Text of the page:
Dr Jiawen Han of the Department of Architecture at Xi’an Jiaotong-Liverpool University has authored a book entitled China’s Architecture in a Globalizing World: Between Socialism and the Market, published by Routledge.
In the book Jiawen highlights that architectural modernity in the work of Chinese architects moves beyond the interpretation provided by existing scholarship, both in consideration of the revival of traditional features and in the domain of modern technology.
Jiawen explains that introducing the notion of ‘modernity' into the discussion permits the inclusion complex elements of Chinese society and history:
“The transition from socialism to a market economy cannot be easily situated within any overarching theory, nor is it a linear and systematic transition, but it has far-reaching effects in every corner of China, every social group, and on bureaucratic agendas and the motives of individuals,” said Jiawen.
"Looking at architecture from this perspective provides a strategy, a fresh way of reading architecture and architects, and a theoretical framework constructed around the uncertain nature of the socialist transition in China," she said.
“China is in the midst of the biggest growth spurt in modern history, but it is also struggling with many transitional problems,” said Jiawen. “Parallel with the endeavour of bestowing an abstract vision of social transformation, advancement, and modernity in China, that same ideal is also subject to a plethora of influences from the societal transformation that in turn, affects the form, size, syntax, language and innovation of architects.”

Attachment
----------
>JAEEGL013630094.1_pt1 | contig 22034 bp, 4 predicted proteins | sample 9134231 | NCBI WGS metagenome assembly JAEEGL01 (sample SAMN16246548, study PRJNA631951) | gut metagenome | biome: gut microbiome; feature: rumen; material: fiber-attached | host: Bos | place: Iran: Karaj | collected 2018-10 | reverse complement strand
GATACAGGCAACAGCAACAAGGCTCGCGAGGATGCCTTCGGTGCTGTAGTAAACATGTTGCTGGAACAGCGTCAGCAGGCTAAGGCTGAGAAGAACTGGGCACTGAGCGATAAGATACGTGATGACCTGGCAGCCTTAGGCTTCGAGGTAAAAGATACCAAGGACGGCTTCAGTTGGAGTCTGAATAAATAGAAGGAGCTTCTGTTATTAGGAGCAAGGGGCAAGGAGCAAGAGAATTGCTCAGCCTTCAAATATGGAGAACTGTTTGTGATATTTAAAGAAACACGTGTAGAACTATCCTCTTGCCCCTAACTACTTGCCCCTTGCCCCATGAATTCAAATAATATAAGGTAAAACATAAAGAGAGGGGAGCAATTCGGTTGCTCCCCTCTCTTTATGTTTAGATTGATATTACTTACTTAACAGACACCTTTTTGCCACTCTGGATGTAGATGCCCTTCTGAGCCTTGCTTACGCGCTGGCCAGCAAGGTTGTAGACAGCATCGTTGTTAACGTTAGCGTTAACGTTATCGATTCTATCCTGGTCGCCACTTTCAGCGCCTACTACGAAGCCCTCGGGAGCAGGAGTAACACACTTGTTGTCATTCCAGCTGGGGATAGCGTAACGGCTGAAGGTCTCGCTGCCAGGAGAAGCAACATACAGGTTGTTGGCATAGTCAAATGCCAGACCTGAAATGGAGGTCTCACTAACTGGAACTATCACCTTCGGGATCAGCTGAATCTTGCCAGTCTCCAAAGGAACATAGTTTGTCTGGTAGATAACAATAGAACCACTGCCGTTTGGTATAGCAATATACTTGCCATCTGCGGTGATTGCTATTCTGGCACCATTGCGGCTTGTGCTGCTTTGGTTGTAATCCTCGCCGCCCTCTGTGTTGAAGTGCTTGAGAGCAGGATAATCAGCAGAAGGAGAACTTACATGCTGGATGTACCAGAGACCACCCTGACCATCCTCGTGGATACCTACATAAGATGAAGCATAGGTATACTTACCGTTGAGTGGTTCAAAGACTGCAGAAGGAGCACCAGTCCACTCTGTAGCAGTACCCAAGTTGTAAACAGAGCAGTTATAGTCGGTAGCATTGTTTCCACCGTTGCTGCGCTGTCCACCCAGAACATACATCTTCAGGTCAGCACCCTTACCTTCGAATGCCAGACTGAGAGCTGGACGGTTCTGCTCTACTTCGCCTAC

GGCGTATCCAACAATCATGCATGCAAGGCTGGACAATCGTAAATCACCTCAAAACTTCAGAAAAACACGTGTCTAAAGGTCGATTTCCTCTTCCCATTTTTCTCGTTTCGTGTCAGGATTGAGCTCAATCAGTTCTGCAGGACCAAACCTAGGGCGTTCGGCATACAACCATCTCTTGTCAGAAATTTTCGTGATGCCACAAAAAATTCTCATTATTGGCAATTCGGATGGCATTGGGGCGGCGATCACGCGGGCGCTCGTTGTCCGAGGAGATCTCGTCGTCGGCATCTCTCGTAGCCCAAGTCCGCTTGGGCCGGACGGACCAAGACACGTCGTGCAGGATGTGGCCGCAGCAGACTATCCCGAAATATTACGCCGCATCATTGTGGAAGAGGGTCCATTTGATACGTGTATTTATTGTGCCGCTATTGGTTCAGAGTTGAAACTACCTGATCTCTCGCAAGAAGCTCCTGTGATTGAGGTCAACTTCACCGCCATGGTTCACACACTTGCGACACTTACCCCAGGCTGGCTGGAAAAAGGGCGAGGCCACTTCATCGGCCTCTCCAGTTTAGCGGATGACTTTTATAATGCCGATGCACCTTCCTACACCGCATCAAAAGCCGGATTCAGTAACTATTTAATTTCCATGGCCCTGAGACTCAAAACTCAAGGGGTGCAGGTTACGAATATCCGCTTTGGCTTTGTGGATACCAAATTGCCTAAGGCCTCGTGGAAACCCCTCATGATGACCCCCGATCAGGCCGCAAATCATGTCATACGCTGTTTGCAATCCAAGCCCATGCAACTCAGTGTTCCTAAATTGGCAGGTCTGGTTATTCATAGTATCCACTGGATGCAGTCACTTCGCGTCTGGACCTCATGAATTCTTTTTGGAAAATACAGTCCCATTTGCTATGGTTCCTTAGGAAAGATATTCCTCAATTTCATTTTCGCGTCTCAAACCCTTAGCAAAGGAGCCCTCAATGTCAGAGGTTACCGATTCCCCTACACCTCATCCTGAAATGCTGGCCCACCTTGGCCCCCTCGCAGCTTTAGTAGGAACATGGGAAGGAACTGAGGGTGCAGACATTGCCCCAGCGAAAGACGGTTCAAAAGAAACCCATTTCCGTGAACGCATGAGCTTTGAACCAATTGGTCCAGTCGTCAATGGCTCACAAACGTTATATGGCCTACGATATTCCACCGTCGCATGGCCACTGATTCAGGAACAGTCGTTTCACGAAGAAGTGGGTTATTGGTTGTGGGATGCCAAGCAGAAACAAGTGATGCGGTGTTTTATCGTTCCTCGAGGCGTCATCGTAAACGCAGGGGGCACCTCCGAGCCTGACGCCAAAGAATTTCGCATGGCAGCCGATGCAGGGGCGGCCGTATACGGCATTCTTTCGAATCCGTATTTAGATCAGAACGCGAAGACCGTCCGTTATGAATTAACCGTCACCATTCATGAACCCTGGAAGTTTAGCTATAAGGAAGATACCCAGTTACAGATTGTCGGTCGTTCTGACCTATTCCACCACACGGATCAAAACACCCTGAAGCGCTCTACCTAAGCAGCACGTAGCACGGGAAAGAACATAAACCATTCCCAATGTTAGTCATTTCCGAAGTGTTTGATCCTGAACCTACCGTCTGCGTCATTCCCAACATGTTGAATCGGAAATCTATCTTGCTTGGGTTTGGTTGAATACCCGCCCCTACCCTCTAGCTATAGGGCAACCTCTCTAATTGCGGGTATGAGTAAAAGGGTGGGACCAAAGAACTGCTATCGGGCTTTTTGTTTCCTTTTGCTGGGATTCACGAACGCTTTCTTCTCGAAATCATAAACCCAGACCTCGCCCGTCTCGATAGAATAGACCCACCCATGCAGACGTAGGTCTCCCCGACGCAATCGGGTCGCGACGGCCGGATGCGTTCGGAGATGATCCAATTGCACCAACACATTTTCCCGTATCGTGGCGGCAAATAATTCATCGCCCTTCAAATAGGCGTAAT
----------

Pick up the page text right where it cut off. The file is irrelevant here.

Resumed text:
During this wave of construction, the emergence of some innovative architecture designs by Chinese architects has given rise to hybrid identities in modern China. Popular terms like ‘experimental architecture’ or ‘avant-garde architecture’ are used to describe the new wave of architecture in China. But Jiawen argues that when one looks closely at these terms it is difficult to assess whether they have any real merit in architecture:
“It is crucial to position contemporary Chinese architecture accurately in its historical as well as its international context in order to clarify its relationship with the global system,” she said.
“Rather than responding to claims for or against influences of Western modernity, I’m interested in discussing the trajectories of different architectural groups and firms in China during the process of unfolding modernity,” said Jiawen. “An accurate analysis of Chinese architecture in the modern and historical sense serves both to enrich our understanding of the achievements of the architects and to engage in the dialogue between the popular neo-liberal understanding of modernity in China and opposing concepts.”
Dr Jiawen Han teaches design studio modules and Architectural Theory module in the Department of Architecture at XJTLU.
To find out more information about the Department of Architecture visit their website.
story provided by Jiawen Han; edited by Danny Abbasi; photos by Liping Tian
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